Tyka says she couldn’t rely much on her father either. As she grew up, she came to learn her dad had another family and was barely around. So with maturity on a fast-track Tyka moved out of her home at age 17 and headed off to college at California State University – Long Beach. Tyka says she always knew a good education was her way out of her home and into a better financial situation. Her love of learning, great grades in school and life experience, led Tyka to focus on helping others. She started a career in education, working as a recruiter for American Continental University. It wasn’t too long before that job began that Tyka also gave birth to her first child, a moment that changed her life forever, because Tyka decided to make a change. Becoming a mom gave her the courage to share her story.
“Once I had my daughter, I decided to tell others about my childhood,” Tyka says. “It felt really good once I released it. Once I opened up and shared it, all my friends were so surprised. They told me they never knew. I always seemed so happy and did so well in school. I told them as long as I was going to school and making people laugh it helped, though it was a facade, I was simply afraid people would judge me and my family. I was hiding what was really going on in my own home. But once I opened up, I didn’t matter to me what people said or how they felt, because it was my situation. I didn’t know what would come of it. But I’ve grown in a variety of ways since I opened up and became a woman.”
Her career in education ran its course, but her desire to help others never waned, and in 2014 Tyka found herself in an interview to join USHEALTH Advisors. She’s never looked back.
“This is my third year here,” says Tyka. “This opportunity just felt right from the start. The ability to be flexible and be compensated for the time I put in, so I jumped on board the mission of HOPE, (Helping Other People Everyday). It is one of the best opportunities that exists for someone. I don’t know anywhere you can go, pay $300 and start your own business with virtually no overhead. I was never able to provide for my family like this anywhere before. Plus, we have these phenomenal people at the home office who do everything in their power to make sure we are supported and successful. Troy McQuagge is one of the best CEO’s and best men I have ever met. You see him and talk to him and hear him speak and you just want to follow him. I’ve met a ton of CEO’s through the years and Troy is absolutely the best.”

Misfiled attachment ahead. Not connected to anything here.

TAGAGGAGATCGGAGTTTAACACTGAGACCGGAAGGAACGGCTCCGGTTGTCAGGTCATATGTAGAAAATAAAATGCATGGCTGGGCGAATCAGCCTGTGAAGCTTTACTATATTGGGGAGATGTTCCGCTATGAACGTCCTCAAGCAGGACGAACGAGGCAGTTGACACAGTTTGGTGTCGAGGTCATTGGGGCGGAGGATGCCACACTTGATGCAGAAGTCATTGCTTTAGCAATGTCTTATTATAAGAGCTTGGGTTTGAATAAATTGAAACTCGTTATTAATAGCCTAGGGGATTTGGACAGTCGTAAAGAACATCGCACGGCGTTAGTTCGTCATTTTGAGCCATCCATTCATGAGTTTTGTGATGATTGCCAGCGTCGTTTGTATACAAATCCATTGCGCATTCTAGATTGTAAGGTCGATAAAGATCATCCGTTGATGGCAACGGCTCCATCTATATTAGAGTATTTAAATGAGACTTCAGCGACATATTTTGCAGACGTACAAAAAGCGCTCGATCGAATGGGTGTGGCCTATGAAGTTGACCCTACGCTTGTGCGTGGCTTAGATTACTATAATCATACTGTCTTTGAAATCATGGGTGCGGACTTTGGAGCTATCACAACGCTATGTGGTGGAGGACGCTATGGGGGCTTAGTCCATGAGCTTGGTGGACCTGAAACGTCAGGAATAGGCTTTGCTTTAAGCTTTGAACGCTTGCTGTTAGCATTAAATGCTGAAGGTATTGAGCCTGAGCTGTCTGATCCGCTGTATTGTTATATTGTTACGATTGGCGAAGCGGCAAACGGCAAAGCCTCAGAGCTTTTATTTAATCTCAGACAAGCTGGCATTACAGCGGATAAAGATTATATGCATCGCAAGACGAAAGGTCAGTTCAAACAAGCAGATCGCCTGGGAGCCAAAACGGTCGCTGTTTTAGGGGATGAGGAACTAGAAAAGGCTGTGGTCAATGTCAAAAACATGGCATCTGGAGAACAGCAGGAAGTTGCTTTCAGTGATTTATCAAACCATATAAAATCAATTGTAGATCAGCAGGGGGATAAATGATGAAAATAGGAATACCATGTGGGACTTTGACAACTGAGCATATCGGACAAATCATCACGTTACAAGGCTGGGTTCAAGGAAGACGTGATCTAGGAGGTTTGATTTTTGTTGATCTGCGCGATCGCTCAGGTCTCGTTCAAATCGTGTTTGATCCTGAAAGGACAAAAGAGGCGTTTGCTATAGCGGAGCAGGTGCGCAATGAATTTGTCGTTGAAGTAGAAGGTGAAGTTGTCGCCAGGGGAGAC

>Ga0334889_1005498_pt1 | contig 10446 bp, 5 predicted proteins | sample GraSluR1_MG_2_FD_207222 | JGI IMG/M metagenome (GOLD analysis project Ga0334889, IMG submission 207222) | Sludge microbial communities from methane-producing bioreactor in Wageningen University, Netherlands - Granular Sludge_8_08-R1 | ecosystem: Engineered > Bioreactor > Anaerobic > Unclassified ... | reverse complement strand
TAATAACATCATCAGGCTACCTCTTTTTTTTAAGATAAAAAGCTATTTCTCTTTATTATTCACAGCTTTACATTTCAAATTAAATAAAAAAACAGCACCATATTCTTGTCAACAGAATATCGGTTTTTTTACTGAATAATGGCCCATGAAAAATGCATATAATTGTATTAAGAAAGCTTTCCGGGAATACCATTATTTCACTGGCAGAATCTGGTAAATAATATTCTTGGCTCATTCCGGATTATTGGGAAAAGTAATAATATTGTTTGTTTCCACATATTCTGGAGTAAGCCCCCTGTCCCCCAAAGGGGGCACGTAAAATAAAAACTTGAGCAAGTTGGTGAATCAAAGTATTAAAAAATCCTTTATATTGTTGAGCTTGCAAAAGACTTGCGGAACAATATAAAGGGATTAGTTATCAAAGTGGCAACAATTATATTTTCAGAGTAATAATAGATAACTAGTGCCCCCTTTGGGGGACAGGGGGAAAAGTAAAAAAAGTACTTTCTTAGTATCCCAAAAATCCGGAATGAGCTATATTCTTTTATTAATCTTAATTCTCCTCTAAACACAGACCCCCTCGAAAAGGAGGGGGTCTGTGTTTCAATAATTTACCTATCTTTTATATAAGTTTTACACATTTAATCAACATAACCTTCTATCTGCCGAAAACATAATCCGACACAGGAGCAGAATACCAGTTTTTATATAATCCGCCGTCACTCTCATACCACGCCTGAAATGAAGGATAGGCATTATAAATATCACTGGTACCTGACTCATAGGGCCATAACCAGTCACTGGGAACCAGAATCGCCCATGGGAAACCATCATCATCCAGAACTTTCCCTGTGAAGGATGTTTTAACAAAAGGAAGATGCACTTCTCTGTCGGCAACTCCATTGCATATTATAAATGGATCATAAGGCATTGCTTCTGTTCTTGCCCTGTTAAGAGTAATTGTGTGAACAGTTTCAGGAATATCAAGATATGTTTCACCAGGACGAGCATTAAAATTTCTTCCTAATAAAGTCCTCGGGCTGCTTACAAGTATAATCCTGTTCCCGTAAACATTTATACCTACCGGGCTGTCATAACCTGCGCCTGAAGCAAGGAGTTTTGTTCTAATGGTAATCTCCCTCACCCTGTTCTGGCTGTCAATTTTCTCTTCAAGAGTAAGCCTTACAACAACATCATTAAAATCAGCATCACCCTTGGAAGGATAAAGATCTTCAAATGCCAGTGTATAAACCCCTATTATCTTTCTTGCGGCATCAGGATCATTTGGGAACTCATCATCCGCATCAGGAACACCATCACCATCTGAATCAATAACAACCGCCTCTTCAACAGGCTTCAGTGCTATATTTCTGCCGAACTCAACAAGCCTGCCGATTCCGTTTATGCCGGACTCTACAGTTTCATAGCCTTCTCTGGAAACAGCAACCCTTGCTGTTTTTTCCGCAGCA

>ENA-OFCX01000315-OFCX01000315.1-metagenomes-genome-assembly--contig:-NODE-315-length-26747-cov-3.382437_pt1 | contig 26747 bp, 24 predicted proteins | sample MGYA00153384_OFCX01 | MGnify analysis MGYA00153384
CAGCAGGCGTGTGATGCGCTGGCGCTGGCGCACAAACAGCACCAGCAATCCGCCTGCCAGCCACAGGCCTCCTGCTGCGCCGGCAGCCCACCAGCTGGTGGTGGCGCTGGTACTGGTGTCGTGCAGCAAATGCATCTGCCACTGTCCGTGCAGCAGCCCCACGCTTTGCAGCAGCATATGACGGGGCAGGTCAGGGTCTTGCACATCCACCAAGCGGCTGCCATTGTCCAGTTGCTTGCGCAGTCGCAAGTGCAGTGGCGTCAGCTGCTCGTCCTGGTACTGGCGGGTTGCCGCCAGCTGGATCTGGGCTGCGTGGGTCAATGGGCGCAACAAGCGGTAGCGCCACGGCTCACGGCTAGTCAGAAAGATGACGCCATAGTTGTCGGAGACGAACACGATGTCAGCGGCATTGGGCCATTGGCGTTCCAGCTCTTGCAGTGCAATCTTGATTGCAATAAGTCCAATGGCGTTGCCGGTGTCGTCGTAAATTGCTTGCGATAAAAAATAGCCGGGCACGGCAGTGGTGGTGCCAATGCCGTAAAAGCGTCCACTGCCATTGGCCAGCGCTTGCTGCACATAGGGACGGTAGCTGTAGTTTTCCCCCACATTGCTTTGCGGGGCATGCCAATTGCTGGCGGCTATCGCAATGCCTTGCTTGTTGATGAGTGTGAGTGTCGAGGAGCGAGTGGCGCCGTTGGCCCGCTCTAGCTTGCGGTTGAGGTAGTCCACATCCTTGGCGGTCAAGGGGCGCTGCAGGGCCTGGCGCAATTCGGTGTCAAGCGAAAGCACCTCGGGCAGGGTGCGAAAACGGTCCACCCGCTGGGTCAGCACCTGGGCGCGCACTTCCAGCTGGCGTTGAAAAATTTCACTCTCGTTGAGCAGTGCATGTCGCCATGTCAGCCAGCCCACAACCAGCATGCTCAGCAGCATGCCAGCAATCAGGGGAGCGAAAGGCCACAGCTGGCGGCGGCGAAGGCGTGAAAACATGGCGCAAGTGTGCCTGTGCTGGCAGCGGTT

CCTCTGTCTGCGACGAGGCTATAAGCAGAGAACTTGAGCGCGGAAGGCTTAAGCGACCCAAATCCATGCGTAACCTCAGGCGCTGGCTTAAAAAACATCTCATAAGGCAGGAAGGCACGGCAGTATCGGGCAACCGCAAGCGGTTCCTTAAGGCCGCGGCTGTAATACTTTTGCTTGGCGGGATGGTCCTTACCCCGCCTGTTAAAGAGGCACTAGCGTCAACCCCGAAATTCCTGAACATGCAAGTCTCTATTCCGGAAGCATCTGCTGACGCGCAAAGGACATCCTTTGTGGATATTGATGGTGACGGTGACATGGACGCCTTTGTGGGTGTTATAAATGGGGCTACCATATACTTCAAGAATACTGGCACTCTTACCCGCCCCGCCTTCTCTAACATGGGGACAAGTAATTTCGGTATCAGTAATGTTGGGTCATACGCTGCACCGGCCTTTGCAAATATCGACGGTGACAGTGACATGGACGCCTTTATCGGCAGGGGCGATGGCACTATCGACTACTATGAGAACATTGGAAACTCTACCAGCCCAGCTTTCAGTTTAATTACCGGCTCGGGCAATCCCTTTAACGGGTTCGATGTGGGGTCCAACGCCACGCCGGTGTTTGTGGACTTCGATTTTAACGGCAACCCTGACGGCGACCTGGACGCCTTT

For Tyka, as it is for anyone who wants to make an impact, it’s all about getting better every day, for her husband Michael, her children and for others.
“I know I can always be better,” says Tyka. “I can always strive to make better decisions and treat people better. I work on being that person as much as possible. I am blessed in ways I don’t always deserve, but at the same time I am grateful for all I have and the financial situation relieves so much stress. If not for USHEALTH I never would have left the education field, but God had bigger plans for me than I could have ever created for myself. I’m just grateful.”
Tyka has advice for anyone traveling this journey of life, which is all of us. She grew up in the shadow of her mom needing two loves in life to get by, but Tyka knew there was really only one – and one thing you have to do to make it through. “Perseverance is key,” she says. “Regardless of any situation that you go through, or things that you encounter that you think might break you, they are actually things building your character and through perseverance you can see how great and strong you really are. You can be bigger and better than you even know.”
Until next time thanks for taking the time.